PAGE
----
Through this course, you will participate in a public policy oriented internship. This position can focus on an issue or institution of interest to you, and while assistance will be provided to select your internship before the semester begins, where you work is your decision. The role you select should be discussed and decided upon with your host supervisor and the course instructor. Examples of suitable host agencies include county and city officials, city, county, or state agencies, area non-profit organizations that have policy as part of their mission, public policy think tanks (e.g. the Texas Public Policy Foundation and Center for Public Policy Priorities), and state legislators’ offices. Students should make their best effort to have their host agency selected and approved before the semester begins.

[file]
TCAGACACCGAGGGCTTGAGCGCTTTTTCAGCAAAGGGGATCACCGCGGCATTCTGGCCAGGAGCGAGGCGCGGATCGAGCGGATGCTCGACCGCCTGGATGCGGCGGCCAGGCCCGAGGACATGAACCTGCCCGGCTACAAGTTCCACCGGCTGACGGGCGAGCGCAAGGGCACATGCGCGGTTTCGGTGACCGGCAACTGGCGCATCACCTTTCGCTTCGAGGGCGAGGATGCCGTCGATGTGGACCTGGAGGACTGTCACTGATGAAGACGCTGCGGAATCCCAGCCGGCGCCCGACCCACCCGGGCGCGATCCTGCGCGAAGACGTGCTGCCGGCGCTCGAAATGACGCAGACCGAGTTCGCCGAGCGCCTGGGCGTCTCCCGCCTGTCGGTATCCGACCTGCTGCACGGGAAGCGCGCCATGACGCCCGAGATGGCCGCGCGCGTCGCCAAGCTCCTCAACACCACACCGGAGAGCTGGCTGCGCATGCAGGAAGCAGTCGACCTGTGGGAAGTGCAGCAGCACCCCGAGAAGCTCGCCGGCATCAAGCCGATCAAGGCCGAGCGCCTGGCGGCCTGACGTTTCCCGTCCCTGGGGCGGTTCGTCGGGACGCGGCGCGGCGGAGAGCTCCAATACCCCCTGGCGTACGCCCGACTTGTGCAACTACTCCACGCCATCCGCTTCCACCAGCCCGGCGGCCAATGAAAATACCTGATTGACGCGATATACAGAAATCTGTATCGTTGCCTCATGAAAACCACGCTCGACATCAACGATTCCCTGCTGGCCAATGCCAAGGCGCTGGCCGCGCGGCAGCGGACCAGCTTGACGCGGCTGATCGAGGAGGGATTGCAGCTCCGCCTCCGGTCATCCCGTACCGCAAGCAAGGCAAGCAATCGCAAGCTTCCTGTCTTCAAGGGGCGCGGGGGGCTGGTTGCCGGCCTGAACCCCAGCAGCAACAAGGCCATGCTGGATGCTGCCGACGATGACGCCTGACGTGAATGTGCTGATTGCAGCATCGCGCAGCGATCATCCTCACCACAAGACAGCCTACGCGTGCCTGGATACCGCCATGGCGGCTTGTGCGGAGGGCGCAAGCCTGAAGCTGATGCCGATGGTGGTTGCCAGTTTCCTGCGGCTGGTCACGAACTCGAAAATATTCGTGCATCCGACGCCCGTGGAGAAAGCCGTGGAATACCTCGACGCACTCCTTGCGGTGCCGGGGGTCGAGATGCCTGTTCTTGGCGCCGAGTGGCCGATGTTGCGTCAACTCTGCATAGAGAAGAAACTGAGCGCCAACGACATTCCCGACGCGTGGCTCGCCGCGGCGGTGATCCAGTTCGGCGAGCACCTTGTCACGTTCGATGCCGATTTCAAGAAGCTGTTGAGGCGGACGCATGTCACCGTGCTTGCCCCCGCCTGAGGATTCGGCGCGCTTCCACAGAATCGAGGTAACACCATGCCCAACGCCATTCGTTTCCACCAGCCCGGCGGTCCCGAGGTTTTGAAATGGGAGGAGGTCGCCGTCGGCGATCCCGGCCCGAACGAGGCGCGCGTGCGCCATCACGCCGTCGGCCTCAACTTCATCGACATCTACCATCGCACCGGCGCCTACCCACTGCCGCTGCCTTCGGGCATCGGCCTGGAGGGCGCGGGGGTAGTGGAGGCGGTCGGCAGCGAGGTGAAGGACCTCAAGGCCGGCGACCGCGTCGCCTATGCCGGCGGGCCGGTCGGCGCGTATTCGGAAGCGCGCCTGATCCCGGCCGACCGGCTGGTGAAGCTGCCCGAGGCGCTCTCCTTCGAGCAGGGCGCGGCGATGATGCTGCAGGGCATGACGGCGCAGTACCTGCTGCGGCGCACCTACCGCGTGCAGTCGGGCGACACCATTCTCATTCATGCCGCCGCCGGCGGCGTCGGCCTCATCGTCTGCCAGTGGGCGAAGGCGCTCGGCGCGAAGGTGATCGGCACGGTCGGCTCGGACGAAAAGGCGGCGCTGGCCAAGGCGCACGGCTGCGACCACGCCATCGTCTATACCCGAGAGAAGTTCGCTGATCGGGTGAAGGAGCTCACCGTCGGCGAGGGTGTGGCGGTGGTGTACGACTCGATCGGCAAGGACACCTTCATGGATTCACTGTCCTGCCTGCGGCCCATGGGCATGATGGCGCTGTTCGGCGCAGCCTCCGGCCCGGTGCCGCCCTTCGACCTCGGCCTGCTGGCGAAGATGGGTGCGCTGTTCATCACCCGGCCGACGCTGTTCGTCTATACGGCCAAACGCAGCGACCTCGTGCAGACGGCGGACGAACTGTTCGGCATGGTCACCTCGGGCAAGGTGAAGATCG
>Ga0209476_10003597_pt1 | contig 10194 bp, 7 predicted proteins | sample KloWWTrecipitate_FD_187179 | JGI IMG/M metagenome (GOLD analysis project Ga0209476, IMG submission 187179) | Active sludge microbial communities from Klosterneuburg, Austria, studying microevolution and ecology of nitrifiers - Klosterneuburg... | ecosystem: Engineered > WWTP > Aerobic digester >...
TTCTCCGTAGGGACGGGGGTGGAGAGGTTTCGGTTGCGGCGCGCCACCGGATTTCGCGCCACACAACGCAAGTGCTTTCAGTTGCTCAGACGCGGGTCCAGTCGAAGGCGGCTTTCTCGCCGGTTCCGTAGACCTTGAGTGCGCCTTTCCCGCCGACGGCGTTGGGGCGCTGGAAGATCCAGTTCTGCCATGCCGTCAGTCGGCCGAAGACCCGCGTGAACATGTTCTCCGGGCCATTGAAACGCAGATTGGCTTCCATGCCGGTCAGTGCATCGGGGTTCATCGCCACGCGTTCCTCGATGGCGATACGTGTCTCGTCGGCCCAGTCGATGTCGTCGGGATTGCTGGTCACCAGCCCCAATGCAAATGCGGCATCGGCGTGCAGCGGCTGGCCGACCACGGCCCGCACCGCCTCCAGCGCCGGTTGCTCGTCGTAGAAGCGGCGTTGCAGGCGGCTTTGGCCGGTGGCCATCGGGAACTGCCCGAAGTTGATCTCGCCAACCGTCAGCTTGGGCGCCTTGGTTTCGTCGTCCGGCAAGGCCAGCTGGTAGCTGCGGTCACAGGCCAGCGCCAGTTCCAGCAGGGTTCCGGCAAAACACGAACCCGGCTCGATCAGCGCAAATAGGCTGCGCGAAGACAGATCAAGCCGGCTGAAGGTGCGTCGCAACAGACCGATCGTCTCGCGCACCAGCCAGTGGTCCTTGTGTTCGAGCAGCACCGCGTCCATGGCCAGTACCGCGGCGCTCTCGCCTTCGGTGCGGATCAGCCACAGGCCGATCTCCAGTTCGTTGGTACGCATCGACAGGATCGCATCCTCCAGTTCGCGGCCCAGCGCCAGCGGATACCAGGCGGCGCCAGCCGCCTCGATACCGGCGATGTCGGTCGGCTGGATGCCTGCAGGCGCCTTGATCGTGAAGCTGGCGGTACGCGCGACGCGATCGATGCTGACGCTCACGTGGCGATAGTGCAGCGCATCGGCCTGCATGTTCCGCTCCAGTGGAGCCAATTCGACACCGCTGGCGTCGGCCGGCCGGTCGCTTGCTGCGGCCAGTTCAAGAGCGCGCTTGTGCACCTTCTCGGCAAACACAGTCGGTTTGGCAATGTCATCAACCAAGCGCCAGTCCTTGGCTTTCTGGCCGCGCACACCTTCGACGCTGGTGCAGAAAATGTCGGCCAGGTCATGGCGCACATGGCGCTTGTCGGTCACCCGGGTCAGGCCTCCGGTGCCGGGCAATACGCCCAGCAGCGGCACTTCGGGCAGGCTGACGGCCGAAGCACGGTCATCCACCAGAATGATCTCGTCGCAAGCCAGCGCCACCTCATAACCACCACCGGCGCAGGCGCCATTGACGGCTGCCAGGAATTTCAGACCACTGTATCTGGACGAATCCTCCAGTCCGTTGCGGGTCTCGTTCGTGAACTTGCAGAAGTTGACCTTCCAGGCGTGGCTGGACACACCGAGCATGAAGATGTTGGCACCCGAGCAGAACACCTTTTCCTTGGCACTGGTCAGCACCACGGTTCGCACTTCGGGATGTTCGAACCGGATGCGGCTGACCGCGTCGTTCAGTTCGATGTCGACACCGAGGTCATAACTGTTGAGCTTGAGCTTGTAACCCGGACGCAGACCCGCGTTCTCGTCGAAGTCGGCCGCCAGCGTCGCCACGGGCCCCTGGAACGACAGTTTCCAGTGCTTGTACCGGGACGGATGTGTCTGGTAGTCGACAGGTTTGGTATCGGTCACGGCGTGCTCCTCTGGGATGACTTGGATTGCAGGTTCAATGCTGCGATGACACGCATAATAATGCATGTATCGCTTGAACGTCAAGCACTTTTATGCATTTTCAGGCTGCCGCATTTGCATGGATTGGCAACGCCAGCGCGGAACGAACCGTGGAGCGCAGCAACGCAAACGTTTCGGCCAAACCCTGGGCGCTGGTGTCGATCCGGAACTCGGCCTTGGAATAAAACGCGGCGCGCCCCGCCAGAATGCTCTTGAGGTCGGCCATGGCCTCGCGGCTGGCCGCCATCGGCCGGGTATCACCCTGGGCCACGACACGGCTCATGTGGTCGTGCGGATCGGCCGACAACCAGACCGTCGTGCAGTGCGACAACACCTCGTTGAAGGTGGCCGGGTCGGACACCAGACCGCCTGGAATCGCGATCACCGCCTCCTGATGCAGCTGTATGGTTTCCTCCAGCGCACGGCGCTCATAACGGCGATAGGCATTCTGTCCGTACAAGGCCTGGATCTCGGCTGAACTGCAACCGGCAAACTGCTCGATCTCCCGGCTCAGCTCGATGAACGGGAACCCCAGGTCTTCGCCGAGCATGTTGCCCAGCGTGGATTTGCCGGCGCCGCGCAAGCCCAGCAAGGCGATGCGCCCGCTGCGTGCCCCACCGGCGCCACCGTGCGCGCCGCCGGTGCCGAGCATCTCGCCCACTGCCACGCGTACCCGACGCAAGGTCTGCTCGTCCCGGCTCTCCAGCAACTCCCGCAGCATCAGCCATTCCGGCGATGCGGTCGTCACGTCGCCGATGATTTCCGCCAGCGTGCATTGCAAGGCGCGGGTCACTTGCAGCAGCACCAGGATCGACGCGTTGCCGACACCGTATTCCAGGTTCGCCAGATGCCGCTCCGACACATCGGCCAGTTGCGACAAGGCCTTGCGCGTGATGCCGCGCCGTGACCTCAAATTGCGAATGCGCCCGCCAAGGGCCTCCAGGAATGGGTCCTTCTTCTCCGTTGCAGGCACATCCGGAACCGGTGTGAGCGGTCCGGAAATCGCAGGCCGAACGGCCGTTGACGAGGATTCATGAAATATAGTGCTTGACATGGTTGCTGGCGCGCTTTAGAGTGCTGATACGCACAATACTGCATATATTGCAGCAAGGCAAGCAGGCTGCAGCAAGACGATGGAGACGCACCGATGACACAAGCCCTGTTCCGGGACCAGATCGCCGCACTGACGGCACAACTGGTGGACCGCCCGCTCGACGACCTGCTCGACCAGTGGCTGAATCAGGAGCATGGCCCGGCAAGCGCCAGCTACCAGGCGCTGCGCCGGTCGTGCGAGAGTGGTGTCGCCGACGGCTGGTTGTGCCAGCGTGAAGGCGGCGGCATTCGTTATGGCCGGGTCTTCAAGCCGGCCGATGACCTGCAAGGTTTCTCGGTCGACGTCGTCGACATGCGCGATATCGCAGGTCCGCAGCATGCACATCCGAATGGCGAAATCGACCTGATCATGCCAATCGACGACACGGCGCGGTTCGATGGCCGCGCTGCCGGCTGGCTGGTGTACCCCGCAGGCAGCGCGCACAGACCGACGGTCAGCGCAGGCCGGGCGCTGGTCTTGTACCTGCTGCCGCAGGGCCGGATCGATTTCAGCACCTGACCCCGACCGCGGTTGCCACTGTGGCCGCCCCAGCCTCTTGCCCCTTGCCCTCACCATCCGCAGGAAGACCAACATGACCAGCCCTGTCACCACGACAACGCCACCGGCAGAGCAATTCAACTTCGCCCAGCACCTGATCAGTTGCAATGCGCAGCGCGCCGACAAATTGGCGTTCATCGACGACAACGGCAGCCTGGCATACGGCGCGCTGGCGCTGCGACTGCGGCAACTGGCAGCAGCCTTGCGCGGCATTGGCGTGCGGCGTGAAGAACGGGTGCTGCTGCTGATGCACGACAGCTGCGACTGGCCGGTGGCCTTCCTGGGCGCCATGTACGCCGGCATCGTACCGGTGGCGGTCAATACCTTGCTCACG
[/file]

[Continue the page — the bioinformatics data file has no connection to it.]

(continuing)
To be eligible for this course, the internship host agency must be a policy-related nonprofit organization, government agency, or elected official’s office at the city, county or state level. Internship eligibility is reviewed on a case-by-case basis. The internship must (1) provide direct and daily supervision and guidance; (2) provide regular access to the supervisor; (3) assign meaningful projects; and (4) provide a professional, established working environment with a strong learning component (home-office sites, shared or co-working sites, virtual/work from home or "in the field" internships are not eligible for the course).The hands-on experience students will gain in their public service internships will help shape classroom discussions. Students will learn about the field of public policy while gaining practical experience and first-hand knowledge of what it is like to work in public policy.
 

LAH 350 • Rejection Immunity

29745 • Roberts, Daron
Meets TTH 2:00PM-3:30PM UTC 4.124
(also listed as T C 325)
show description

Course Description

The graduate school application process, startup pitch competitions and Tinder all have one thing in common. Can you guess what it is? Simply put, they all feature the risk of rejection.